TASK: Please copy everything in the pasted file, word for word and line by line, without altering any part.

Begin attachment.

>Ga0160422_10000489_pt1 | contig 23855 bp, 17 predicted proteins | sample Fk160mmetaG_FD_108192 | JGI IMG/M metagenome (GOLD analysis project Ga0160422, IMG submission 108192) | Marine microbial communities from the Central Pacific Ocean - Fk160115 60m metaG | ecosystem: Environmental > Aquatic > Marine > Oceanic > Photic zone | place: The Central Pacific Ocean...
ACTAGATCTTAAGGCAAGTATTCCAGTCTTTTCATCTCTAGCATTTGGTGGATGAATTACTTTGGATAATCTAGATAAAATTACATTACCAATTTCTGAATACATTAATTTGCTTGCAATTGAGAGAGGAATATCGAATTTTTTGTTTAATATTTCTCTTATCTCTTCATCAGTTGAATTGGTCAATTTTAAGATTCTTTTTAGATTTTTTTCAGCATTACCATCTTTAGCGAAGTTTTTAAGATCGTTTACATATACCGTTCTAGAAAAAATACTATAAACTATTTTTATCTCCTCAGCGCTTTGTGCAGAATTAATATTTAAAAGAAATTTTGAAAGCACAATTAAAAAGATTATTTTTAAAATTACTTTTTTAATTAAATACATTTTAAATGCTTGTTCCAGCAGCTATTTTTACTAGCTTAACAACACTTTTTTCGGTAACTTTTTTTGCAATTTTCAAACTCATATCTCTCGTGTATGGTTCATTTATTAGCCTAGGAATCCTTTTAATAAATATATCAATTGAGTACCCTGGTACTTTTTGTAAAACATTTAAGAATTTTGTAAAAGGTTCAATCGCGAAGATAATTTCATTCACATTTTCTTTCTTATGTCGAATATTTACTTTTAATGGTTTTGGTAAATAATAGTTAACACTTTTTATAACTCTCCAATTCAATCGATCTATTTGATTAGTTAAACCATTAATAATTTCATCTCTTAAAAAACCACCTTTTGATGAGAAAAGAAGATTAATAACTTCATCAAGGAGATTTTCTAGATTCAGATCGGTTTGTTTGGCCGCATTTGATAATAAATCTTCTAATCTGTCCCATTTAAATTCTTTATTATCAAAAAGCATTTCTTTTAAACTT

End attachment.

>Ga0160422_10000489_pt1 | contig 23855 bp, 17 predicted proteins | sample Fk160mmetaG_FD_108192 | JGI IMG/M metagenome (GOLD analysis project Ga0160422, IMG submission 108192) | Marine microbial communities from the Central Pacific Ocean - Fk160115 60m metaG | ecosystem: Environmental > Aquatic > Marine > Oceanic > Photic zone | place: The Central Pacific Ocean...
ACTAGATCTTAAGGCAAGTATTCCAGTCTTTTCATCTCTAGCATTTGGTGGATGAATTACTTTGGATAATCTAGATAAAATTACATTACCAATTTCTGAATACATTAATTTGCTTGCAATTGAGAGAGGAATATCGAATTTTTTGTTTAATATTTCTCTTATCTCTTCATCAGTTGAATTGGTCAATTTTAAGATTCTTTTTAGATTTTTTTCAGCATTACCATCTTTAGCGAAGTTTTTAAGATCGTTTACATATACCGTTCTAGAAAAAATACTATAAACTATTTTTATCTCCTCAGCGCTTTGTGCAGAATTAATATTTAAAAGAAATTTTGAAAGCACAATTAAAAAGATTATTTTTAAAATTACTTTTTTAATTAAATACATTTTAAATGCTTGTTCCAGCAGCTATTTTTACTAGCTTAACAACACTTTTTTCGGTAACTTTTTTTGCAATTTTCAAACTCATATCTCTCGTGTATGGTTCATTTATTAGCCTAGGAATCCTTTTAATAAATATATCAATTGAGTACCCTGGTACTTTTTGTAAAACATTTAAGAATTTTGTAAAAGGTTCAATCGCGAAGATAATTTCATTCACATTTTCTTTCTTATGTCGAATATTTACTTTTAATGGTTTTGGTAAATAATAGTTAACACTTTTTATAACTCTCCAATTCAATCGATCTATTTGATTAGTTAAACCATTAATAATTTCATCTCTTAAAAAACCACCTTTTGATGAGAAAAGAAGATTAATAACTTCATCAAGGAGATTTTCTAGATTCAGATCGGTTTGTTTGGCCGCATTTGATAATAAATCTTCTAATCTGTCCCATTTAAATTCTTTATTATCAAAAAGCATTTCTTTTAAACTT